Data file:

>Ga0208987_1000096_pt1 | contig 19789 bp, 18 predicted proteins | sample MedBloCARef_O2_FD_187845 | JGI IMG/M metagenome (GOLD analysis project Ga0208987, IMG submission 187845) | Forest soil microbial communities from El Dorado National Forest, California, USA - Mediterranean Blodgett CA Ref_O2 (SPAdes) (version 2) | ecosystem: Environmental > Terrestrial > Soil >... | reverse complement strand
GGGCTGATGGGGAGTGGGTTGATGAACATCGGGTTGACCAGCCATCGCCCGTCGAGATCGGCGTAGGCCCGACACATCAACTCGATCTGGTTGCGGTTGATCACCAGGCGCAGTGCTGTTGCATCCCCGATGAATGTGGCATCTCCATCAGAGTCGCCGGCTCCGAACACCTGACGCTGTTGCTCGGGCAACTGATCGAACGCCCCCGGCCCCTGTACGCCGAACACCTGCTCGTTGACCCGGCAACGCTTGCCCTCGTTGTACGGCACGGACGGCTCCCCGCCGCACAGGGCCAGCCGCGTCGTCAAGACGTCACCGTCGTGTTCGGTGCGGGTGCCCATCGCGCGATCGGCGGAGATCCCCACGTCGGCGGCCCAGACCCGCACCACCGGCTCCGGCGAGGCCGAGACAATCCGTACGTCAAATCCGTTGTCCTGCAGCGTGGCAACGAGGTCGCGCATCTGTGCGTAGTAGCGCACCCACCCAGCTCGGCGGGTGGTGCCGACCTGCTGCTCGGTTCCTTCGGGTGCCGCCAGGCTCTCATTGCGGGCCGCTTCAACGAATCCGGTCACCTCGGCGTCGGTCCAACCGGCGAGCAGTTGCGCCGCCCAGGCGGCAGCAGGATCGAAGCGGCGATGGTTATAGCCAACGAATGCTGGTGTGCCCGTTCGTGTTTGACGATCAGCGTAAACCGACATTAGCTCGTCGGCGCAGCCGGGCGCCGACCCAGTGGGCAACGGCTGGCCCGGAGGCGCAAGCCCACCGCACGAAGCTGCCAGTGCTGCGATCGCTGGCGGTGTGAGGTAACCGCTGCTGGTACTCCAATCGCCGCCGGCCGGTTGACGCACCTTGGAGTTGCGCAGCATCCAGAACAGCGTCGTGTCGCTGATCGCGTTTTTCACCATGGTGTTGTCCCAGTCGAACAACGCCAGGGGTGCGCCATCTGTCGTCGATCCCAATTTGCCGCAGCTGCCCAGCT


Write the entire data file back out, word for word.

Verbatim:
>Ga0208987_1000096_pt1 | contig 19789 bp, 18 predicted proteins | sample MedBloCARef_O2_FD_187845 | JGI IMG/M metagenome (GOLD analysis project Ga0208987, IMG submission 187845) | Forest soil microbial communities from El Dorado National Forest, California, USA - Mediterranean Blodgett CA Ref_O2 (SPAdes) (version 2) | ecosystem: Environmental > Terrestrial > Soil >... | reverse complement strand
GGGCTGATGGGGAGTGGGTTGATGAACATCGGGTTGACCAGCCATCGCCCGTCGAGATCGGCGTAGGCCCGACACATCAACTCGATCTGGTTGCGGTTGATCACCAGGCGCAGTGCTGTTGCATCCCCGATGAATGTGGCATCTCCATCAGAGTCGCCGGCTCCGAACACCTGACGCTGTTGCTCGGGCAACTGATCGAACGCCCCCGGCCCCTGTACGCCGAACACCTGCTCGTTGACCCGGCAACGCTTGCCCTCGTTGTACGGCACGGACGGCTCCCCGCCGCACAGGGCCAGCCGCGTCGTCAAGACGTCACCGTCGTGTTCGGTGCGGGTGCCCATCGCGCGATCGGCGGAGATCCCCACGTCGGCGGCCCAGACCCGCACCACCGGCTCCGGCGAGGCCGAGACAATCCGTACGTCAAATCCGTTGTCCTGCAGCGTGGCAACGAGGTCGCGCATCTGTGCGTAGTAGCGCACCCACCCAGCTCGGCGGGTGGTGCCGACCTGCTGCTCGGTTCCTTCGGGTGCCGCCAGGCTCTCATTGCGGGCCGCTTCAACGAATCCGGTCACCTCGGCGTCGGTCCAACCGGCGAGCAGTTGCGCCGCCCAGGCGGCAGCAGGATCGAAGCGGCGATGGTTATAGCCAACGAATGCTGGTGTGCCCGTTCGTGTTTGACGATCAGCGTAAACCGACATTAGCTCGTCGGCGCAGCCGGGCGCCGACCCAGTGGGCAACGGCTGGCCCGGAGGCGCAAGCCCACCGCACGAAGCTGCCAGTGCTGCGATCGCTGGCGGTGTGAGGTAACCGCTGCTGGTACTCCAATCGCCGCCGGCCGGTTGACGCACCTTGGAGTTGCGCAGCATCCAGAACAGCGTCGTGTCGCTGATCGCGTTTTTCACCATGGTGTTGTCCCAGTCGAACAACGCCAGGGGTGCGCCATCTGTCGTCGATCCCAATTTGCCGCAGCTGCCCAGCT